Loneliness and Quarantine
It’s day *what feels like* 598762 of quarantine and I haven’t talked to a single, other adult in eons. It’s time. Desperation has set in. If I stare at my phone for one more minute and don’t talk to another person I might as well just adopt that cute puppy instead…
Swipe right. Swipe left. Swipe left. Swipe right. Swipe right. Swipe right. Swipe right. SWIPE RIGHT…
I have to confess… I have not personally experienced this period of history as a single person. I can only imagine and deeply empathize with how incredibly isolating, discouraging and lonely it must be to enter into the dating landscape these days just to find there may be plenty of fish in the sea but barriers of social distancing make dating seem impossible. CARE’s clinician, Charlotte Johnson, actually just wrote an excellent article on Dating during Distancing (check it out here).
I have, however, experienced this quarantine and loneliness as a human. And wow…this is not fun. As humans we naturally crave (and need!) connection and intimacy with other people. Yet, our government and other major health agencies are telling us we need to stay home for our health and safety.
Abraham Maslow, an American Psychologist, theorized that humans are driven by our basic needs. He created the well-known Hierarchy of Needs (for more info see this Psychology Today article). First, we must meet our physiological needs, food, water, air, etc. Next, we can be concerned with safety. Is my house safe from burglars? Will I still have a stable job? Will I get sick?
Only once those are addressed, Maslow believed, can we graduate to meeting our need for love and belonging. Our need to feel connected and understood by another person. With our brain space taken up with worries about safety and physiological needs, it is no wonder that our energy reserves are depleted before we connect with others, go on a date, or simply talk with a friend!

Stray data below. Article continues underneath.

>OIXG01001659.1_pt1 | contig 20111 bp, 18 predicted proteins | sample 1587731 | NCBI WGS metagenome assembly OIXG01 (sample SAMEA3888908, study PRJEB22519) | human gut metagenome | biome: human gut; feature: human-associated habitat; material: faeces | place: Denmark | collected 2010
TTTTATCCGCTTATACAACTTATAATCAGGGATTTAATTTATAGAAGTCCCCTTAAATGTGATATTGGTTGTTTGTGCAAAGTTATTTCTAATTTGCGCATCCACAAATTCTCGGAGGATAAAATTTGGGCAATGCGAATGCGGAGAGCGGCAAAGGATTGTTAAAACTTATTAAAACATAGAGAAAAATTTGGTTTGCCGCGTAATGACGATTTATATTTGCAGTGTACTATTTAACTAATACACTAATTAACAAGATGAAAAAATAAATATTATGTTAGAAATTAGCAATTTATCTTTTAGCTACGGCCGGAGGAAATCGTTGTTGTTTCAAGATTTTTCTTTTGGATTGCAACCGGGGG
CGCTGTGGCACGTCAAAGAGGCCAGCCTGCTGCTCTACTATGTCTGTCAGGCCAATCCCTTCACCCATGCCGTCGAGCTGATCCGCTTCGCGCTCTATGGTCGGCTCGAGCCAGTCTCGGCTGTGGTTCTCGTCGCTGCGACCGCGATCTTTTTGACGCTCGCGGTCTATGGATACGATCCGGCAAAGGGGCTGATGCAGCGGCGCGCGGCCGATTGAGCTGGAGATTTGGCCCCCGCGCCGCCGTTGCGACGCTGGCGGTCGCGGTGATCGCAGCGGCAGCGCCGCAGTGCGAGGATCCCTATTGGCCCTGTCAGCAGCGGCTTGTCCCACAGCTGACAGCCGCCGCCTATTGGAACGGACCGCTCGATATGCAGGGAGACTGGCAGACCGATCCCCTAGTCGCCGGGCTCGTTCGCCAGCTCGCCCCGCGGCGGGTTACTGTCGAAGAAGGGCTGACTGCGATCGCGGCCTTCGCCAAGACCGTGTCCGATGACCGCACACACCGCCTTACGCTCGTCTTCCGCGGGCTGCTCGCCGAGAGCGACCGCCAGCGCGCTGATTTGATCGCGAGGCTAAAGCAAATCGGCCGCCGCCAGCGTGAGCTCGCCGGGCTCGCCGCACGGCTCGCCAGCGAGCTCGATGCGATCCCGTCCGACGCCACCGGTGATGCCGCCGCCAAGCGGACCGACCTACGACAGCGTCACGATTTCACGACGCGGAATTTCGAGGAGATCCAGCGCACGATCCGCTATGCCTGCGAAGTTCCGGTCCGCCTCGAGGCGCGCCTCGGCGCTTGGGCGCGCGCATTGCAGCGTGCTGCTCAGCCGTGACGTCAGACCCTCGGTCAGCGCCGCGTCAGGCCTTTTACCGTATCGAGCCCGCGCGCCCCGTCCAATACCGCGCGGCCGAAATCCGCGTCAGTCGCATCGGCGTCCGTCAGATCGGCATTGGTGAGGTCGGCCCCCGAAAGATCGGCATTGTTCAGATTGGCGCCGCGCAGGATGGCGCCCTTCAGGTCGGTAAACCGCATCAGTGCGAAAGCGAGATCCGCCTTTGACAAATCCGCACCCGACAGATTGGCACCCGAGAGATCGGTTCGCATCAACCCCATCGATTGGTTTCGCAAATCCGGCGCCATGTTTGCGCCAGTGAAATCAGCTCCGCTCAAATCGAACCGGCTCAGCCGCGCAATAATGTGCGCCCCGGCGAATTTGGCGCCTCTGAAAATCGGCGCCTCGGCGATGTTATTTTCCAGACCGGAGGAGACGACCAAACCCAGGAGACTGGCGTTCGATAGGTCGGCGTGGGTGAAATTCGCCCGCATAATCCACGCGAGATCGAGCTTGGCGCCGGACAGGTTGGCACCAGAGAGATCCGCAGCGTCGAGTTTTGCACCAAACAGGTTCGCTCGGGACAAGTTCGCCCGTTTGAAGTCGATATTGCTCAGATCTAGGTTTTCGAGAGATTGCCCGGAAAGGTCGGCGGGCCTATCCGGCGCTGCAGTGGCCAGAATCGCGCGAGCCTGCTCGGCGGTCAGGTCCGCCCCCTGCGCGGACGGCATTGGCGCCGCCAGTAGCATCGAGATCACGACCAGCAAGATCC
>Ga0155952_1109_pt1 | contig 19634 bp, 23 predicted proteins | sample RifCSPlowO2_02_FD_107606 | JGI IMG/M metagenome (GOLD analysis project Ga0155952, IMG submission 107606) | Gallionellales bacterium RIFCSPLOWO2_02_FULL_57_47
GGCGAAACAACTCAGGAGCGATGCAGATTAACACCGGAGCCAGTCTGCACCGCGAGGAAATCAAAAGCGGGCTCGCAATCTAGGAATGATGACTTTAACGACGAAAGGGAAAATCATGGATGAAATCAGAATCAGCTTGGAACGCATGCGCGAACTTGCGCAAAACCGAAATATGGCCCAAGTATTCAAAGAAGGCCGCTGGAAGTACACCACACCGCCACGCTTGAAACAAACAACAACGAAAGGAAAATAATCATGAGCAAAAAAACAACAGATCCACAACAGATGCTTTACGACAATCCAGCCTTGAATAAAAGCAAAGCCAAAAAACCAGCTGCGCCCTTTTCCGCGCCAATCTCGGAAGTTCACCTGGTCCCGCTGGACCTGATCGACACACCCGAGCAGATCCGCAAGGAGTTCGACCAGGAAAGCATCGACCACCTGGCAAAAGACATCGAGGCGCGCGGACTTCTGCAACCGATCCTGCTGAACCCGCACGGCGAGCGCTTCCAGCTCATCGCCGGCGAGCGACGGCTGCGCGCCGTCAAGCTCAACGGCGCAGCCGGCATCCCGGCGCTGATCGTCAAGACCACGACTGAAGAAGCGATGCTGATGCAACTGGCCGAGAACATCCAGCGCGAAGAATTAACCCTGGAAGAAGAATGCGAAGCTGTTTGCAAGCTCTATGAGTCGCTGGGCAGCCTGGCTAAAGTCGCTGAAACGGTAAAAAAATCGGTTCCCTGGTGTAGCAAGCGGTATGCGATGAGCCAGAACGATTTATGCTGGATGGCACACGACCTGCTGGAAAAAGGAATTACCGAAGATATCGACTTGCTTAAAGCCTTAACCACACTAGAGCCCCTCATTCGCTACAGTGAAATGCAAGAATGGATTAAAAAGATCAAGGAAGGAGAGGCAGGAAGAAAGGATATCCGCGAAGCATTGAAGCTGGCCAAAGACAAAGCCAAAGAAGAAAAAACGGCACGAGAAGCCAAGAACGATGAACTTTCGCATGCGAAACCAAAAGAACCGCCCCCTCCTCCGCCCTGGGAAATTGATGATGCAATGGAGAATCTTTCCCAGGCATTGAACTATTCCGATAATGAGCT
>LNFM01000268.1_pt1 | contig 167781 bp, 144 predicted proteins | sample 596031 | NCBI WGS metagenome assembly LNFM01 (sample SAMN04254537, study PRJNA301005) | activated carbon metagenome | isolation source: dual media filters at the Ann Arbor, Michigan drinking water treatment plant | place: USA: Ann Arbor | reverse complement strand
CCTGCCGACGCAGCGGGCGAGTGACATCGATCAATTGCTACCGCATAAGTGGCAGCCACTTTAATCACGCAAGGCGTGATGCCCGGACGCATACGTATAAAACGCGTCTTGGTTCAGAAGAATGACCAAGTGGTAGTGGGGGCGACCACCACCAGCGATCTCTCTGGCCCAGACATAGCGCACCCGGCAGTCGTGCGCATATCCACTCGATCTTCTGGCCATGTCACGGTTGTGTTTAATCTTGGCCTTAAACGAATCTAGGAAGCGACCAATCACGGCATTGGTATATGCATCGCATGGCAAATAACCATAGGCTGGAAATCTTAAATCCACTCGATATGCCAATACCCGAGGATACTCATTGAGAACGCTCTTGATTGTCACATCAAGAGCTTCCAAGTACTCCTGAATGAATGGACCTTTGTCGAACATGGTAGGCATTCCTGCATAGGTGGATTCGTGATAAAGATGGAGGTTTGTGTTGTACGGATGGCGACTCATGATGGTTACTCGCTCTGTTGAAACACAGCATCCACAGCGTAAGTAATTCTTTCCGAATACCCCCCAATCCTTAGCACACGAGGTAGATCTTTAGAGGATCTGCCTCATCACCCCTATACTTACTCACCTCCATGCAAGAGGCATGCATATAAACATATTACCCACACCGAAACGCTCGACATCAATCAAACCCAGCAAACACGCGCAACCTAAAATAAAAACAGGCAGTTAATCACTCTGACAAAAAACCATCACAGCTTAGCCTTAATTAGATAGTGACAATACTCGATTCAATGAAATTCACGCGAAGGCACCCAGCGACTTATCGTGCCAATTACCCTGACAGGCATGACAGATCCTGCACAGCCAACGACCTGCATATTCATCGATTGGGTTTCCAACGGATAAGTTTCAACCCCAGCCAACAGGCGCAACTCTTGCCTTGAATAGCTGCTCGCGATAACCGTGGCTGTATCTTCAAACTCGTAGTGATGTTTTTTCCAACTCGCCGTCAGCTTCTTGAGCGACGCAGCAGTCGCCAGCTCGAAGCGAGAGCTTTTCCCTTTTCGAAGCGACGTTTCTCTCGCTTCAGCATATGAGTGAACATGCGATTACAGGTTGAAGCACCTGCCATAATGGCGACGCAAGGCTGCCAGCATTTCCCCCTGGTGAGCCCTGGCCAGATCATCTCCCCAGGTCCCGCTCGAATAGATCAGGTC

So what’s a lonely person left to do? I know it’s not easy. Nothing about this time is easy. But, sometimes the first step is simply acknowledging that this period of time is different, weird and hard.
Making space for those feelings and not trying to push away our struggle, disappointment, anger, and sadness also makes space for us to recognize our strength, power and worthiness. It allows it to be okay that nothing is okay. It does not eliminate the painful feelings or stop them from coming up. Rather, it enables you to have the energy and motivation to try something new, get outside your comfort zone and reach out to that loved one, friend, or acquaintance. And maybe, just maybe… You can start to feel a little less alone.
If you’re looking for some creative ideas on what to do, I’ve compiled a list of fun activities below that can be done from a safe distance. I hope you enjoy them 🙂
- Facetime a friend and cook a meal! Each of you will buy the ingredients for the same recipe and chat while making your snack or meal from your own home.
- Hold a family or friends talent show via video chat. Each person must perform something, even if it is just a knock-knock joke.
- Recreate your favorite cooking show in your kitchen! Bonus points if you let a family member or roommate choose the “secret ingredient” or cooking challenge for you.
- Organize a car parade for a friend or family member celebrating a birthday.
- Day dream with a friend about a Post-COVID Bucket list. What restaurant will you go to first? What concert? Get creative!
Written by : Maggie Schiffman
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